If either party does half of what it says it's going to do about the budget deficit, the public is going to be furious. That's the clear message, if there is one, from all the recent public-opinion polls. The public isn't that concerned about the budget deficit--it would prefer that politicians spend money on jobs first. When asked whether they support some of the ideas that might shrink the deficit, substantial majorities say no.
And yet politicians keep talking about how they're going to force this bag of unpleasantness on the unwanting public. President Obama says cutting the deficit will be his main focus for the next two years. Republicans giddy from big election wins are anxious to start carving up the bloated federal government.
That said, Republicans appear to be facing a larger gap between what they're planning to do and what the public actually wants. They are promising to shrink the size of government profoundly. Incoming House Speaker John Boehner has promised an "adult conversation" about entitlements. This all sounds very painful, and polls suggest the public doesn't like it. In a recent Quinnipiac University poll, 45 percent said they wanted more spending to create jobs. Only 32 percent said the highest priority should be reducing the deficit. In other polls, the number was lower. A recent CBS News poll showed that only 4 percent cared about the deficit.
People aren't desperate to go on a diet, so they're not willing to embrace any plans to shrink the buffet. According to a recent NBC poll, 70 percent of Americans say they would rather not cut programs like Medicare, Social Security, and defense. Fifty-seven percent said they were uncomfortable with increasing the Social Security retirement age to 69 over the next 60 years. A recent CNN poll showed that people are extremely reluctant to cut any big areas of the federal budget. Faced with the choice of cutting a program to reduce the deficit or protecting the program from cuts, 79 percent opposed cuts to Medicare, and 69 percent wanted to protect Medicaid. On Social Security, the equivalent figure was 78 percent. Sixty percent or more favored protecting aid to farmers, college loans, and unemployment assistance. The country is split evenly on cutting defense spending. What do people want to cut? Government salaries, "welfare," and the arts, which, depending on how you figure it, represent around 10 percent of the budget.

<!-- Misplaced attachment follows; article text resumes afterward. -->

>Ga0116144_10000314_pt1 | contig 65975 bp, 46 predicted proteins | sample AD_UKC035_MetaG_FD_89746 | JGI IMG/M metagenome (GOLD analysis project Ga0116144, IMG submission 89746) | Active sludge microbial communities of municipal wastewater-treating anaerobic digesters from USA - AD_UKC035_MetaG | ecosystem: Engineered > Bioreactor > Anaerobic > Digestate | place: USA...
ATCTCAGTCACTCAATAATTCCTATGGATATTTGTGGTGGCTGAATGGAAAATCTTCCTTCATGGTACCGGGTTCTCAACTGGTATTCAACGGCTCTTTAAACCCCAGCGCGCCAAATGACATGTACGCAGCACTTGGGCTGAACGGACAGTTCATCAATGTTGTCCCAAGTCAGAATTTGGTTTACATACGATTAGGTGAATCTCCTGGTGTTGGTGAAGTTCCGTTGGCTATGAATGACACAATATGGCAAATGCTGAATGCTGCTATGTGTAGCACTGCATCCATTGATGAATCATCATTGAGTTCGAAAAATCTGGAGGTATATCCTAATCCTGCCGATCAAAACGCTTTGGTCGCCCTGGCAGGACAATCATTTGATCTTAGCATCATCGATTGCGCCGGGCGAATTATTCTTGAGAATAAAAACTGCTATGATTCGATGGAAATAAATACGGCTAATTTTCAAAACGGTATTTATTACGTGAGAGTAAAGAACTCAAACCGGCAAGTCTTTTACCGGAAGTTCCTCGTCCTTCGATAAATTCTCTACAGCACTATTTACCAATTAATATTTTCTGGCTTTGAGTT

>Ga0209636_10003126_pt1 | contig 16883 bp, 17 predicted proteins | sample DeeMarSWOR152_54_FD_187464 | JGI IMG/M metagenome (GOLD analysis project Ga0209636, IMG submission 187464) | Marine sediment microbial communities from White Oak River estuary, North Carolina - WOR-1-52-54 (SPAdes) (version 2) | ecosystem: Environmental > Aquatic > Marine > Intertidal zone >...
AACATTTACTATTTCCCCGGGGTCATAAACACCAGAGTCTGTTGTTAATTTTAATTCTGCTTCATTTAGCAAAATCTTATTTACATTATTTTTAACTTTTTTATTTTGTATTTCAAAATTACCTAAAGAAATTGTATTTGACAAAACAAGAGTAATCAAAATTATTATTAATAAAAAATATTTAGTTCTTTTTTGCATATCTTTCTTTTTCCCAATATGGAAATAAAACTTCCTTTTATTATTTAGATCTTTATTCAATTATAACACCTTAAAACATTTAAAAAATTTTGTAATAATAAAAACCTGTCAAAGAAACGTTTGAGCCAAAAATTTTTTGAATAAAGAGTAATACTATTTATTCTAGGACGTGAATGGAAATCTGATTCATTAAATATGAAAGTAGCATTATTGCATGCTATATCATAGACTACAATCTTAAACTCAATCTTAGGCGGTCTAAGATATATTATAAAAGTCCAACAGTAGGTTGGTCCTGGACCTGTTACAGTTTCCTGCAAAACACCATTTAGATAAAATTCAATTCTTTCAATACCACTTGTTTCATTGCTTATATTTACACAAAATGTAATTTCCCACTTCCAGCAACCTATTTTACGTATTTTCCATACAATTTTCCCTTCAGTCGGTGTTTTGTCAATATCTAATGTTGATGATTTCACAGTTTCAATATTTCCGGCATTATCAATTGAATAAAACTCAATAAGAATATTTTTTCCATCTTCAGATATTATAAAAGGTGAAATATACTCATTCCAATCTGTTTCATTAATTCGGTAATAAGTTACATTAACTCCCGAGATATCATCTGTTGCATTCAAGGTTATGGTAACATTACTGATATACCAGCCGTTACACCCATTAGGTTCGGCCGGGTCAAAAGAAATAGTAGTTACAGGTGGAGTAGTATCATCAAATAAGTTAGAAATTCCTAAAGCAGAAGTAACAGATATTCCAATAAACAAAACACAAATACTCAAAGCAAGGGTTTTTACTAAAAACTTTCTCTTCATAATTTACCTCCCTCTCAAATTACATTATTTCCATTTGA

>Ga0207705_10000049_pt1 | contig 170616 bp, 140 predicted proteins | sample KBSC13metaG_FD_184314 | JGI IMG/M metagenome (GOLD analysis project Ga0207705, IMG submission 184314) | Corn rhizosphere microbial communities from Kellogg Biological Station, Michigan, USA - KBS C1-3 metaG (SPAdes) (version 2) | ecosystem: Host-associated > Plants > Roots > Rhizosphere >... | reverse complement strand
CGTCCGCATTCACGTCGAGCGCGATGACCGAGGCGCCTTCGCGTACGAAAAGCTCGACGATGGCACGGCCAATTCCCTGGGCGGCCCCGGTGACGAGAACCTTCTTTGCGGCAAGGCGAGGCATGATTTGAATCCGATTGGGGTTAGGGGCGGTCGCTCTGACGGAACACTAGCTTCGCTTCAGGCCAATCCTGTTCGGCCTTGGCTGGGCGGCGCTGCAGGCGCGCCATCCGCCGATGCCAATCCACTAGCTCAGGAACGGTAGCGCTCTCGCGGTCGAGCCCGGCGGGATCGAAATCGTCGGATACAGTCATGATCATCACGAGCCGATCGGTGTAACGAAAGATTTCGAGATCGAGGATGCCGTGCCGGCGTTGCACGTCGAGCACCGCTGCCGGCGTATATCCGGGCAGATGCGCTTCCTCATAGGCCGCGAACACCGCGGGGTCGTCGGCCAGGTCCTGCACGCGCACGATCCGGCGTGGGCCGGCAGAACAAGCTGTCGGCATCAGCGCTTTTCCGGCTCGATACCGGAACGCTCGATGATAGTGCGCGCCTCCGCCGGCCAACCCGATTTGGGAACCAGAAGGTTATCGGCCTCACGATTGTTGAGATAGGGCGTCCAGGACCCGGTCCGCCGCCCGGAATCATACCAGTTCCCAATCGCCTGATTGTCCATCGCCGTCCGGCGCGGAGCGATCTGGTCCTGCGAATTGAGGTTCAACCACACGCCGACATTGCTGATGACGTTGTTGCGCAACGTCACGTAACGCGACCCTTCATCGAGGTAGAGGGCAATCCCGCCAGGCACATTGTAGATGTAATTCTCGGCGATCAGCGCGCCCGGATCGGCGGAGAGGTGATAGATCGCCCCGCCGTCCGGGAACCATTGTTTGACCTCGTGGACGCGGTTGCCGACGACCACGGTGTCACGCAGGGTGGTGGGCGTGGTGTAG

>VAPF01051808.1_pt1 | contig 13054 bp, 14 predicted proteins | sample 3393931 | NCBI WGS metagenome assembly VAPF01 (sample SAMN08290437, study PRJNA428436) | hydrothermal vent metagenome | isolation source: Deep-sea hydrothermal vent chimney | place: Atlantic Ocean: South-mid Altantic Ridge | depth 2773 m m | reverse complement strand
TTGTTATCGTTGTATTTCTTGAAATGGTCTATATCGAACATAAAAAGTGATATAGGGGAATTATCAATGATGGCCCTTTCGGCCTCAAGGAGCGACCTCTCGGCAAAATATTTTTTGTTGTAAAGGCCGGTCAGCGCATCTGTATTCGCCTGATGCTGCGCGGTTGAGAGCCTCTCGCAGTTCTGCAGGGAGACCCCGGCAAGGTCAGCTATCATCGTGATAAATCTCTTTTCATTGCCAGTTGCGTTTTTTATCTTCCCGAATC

Faced with such opposition, politicians usually get cold feet about touching the portions of the budget people favor. Former President Bush describes in "Decision Points" what happened when he tried to do this. Democrats opposed him only, and few in his own party supported him. "This is not a popular issue. Taking on Social Security will cost us seats," a House Republican leader told him. In the end, Bush says, "I needed strong Republican backing to get a Social Security bill through Congress. I didn't have it."
There are some popular steps Congress can take, but they don't do much to solve the problem. For example: On Thursday, the GOP voted to do away with earmarks. ""This earmark ban shows the American people we are listening," said Boehner. Senate Minority Leader Mitch McConnell flipped his position and supported the measure, saying that he was listening to the voters.